I don't eat breakfast. Gasp! I don't and I don't feel guilty about it. I used to and I would force myself, or I would start the day feeling like a failure. But I finally came to the realization that sometimes I have to just do my best and feel okay about that. So I don't eat breakfast. In fact, I don't typically eat anything until after noon. Maybe eventually that will change, but for now, I'm focusing on eating good foods in good amounts at the times I DO eat and feeling okay with that.
For a long time I worked out at night. I know what "the experts" say. But at night after my kids were in bed was the time I felt most motivated. So instead of pressuring myself to get up earlier and workout first thing, I worked out at night and it worked really well for me. Recently I've started working out first thing in the morning. Not because the experts tell me to, but because at this point in my life, I am motivated to do that.
The thing is, there are so many voices telling us what we should be doing. Or telling us how we should do it. A lot of these voices will tell you that if you don't do things a certain way that you might as well not do them at all. But I think that way of thinking does more harm than good. Yes, it's probably best to workout for at least 20 minutes, but you know what?! Any amount of time that you spend NOT sitting on your backside is good and beneficial. If you can't spend 20 minutes...spend five and feel good about that. If you feel good about that, you'll eventually feel motivated to do more. If you feel guilty because you only spent 5 minutes instead of 20 you are likely to quit.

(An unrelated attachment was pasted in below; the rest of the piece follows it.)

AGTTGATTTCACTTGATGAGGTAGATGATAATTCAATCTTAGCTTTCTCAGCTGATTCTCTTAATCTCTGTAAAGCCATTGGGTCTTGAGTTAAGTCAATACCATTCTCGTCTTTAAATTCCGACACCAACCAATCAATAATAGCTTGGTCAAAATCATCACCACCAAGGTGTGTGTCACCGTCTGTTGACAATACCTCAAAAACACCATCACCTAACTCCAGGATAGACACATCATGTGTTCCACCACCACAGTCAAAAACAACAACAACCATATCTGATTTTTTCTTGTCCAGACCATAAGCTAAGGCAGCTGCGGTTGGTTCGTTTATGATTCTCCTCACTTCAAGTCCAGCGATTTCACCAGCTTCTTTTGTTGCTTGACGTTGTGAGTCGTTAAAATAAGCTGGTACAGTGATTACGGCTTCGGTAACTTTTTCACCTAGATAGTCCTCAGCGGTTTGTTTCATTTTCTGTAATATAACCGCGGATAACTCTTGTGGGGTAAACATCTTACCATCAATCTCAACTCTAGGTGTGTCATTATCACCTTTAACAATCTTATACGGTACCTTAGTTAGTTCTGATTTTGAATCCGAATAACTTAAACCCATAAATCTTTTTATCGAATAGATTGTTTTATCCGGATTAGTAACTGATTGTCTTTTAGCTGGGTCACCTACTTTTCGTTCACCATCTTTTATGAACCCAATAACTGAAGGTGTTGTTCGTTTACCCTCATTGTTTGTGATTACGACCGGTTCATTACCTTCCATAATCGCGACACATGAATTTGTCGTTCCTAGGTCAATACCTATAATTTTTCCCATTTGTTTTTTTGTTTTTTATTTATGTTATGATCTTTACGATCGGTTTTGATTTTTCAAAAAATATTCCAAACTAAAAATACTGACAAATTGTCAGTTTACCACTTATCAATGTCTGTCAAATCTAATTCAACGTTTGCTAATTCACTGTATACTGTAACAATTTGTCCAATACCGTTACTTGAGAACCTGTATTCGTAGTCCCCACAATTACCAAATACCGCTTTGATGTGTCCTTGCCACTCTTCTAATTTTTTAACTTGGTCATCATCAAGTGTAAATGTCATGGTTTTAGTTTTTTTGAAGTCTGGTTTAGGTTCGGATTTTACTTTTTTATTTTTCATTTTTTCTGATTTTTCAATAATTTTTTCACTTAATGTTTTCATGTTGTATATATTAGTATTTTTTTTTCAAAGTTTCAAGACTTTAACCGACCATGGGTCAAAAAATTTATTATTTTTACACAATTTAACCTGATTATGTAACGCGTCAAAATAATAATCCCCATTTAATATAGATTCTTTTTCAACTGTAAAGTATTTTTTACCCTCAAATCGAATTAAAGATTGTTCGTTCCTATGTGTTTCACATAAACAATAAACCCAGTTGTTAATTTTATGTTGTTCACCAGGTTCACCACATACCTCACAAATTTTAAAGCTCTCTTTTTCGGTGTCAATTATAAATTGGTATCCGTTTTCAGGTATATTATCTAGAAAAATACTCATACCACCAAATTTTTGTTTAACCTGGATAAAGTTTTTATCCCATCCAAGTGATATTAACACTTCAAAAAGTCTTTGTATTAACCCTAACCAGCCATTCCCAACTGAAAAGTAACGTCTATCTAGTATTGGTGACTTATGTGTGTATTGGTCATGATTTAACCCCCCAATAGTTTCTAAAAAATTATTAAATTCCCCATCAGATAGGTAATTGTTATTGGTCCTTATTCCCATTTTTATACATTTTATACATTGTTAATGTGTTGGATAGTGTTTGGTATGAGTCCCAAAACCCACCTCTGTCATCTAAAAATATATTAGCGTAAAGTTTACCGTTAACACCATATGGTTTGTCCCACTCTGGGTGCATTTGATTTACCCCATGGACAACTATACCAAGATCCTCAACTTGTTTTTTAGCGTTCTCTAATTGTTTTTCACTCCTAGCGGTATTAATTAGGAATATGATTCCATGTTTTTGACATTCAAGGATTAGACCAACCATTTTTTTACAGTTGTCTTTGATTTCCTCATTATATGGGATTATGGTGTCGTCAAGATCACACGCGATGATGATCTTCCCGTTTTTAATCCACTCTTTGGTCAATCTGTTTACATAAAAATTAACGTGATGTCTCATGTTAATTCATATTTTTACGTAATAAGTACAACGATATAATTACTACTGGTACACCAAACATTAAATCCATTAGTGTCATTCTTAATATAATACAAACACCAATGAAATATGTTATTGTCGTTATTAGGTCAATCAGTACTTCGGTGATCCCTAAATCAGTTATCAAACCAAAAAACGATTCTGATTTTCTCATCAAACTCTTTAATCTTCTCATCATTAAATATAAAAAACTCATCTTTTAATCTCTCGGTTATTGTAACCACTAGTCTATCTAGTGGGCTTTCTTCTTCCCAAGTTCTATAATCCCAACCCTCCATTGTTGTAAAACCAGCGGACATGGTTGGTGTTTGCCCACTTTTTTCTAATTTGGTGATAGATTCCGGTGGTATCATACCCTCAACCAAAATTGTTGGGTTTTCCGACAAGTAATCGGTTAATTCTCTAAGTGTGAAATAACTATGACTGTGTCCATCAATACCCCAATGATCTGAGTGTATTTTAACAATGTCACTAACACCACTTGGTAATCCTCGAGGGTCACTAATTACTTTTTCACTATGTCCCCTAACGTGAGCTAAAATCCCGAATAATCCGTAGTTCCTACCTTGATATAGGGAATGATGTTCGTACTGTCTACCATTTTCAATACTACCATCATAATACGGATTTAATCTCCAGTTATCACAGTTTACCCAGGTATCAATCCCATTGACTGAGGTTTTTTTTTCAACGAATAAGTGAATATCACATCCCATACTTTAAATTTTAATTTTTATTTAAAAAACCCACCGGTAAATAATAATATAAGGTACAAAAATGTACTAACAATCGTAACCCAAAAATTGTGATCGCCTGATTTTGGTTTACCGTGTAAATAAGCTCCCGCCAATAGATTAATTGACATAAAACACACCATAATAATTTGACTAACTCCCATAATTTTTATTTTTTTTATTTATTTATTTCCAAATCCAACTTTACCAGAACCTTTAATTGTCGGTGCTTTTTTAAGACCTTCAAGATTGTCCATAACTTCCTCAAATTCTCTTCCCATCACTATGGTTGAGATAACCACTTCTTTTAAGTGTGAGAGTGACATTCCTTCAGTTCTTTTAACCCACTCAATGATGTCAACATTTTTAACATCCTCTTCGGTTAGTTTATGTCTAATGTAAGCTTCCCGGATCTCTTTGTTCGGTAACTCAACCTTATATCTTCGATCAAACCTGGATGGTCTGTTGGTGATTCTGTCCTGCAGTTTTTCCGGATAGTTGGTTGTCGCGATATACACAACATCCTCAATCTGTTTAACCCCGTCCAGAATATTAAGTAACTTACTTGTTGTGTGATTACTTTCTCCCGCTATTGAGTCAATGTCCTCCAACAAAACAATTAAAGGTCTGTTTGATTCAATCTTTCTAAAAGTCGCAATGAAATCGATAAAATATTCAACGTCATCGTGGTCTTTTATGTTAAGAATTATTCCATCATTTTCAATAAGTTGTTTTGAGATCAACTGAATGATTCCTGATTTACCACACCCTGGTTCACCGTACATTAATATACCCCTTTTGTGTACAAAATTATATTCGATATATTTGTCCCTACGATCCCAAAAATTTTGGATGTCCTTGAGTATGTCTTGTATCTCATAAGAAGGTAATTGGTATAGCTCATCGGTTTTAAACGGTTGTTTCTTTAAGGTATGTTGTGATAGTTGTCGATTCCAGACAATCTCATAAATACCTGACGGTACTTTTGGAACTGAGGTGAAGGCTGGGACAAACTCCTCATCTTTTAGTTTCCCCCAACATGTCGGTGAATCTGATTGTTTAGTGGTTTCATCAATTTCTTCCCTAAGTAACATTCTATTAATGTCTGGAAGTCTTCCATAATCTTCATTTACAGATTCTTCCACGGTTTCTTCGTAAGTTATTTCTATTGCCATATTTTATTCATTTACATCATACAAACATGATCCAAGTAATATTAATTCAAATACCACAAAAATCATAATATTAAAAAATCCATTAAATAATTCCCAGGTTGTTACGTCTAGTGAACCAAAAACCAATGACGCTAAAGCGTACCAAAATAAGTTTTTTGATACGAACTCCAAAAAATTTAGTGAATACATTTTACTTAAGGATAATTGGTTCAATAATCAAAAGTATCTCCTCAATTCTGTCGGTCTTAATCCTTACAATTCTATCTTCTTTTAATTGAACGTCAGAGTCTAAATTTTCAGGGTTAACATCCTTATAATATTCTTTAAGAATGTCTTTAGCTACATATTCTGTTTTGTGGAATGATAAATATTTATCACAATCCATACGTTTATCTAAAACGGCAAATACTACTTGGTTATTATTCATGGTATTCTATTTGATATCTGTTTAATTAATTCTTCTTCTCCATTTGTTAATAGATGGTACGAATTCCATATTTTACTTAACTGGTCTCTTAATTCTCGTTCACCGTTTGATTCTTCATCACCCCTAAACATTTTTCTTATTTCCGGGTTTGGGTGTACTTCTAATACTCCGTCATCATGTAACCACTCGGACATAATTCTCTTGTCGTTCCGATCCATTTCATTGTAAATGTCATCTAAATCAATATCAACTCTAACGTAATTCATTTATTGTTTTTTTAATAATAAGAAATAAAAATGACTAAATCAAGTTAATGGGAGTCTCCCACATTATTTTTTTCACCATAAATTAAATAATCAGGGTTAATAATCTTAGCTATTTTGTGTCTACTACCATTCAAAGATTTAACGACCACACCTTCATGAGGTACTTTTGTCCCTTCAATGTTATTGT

This theory applies to Bible reading too! We all start the year off determined to read it through in a certain period of time and that is AWESOME. It's a great goal. But sometimes we get behind. And then it gets overwhelming trying to catch up. If you can't read 15 chapters every day, read one. Do what you can do RIGHT NOW. And learn to be okay with that.
We all have goals. We all have a place we want to be. But we can't all wake up with a never ending supply self discipline after a lifetime of severely lacking. This life is about growth. Not perfection.
People who run marathons don't just wake up one day and say 'hey! I'm going to run a marathon today'. They spend months and months training for it. They prepare. They start off running (or walking) one mile and they slowly build up to more until they build the endurance to run 26. Can you imagine seeing someone training for a marathon and walking up to them and saying "you only ran 10 miles, you're such a loser!" NO. Nobody would do that. Because we all understand that it takes time and training. So why do we do that to ourselves when it comes to things like eating healthy, working out or reading our Bibles?
It's a process. It's training for our ultimate goal. It's about growth.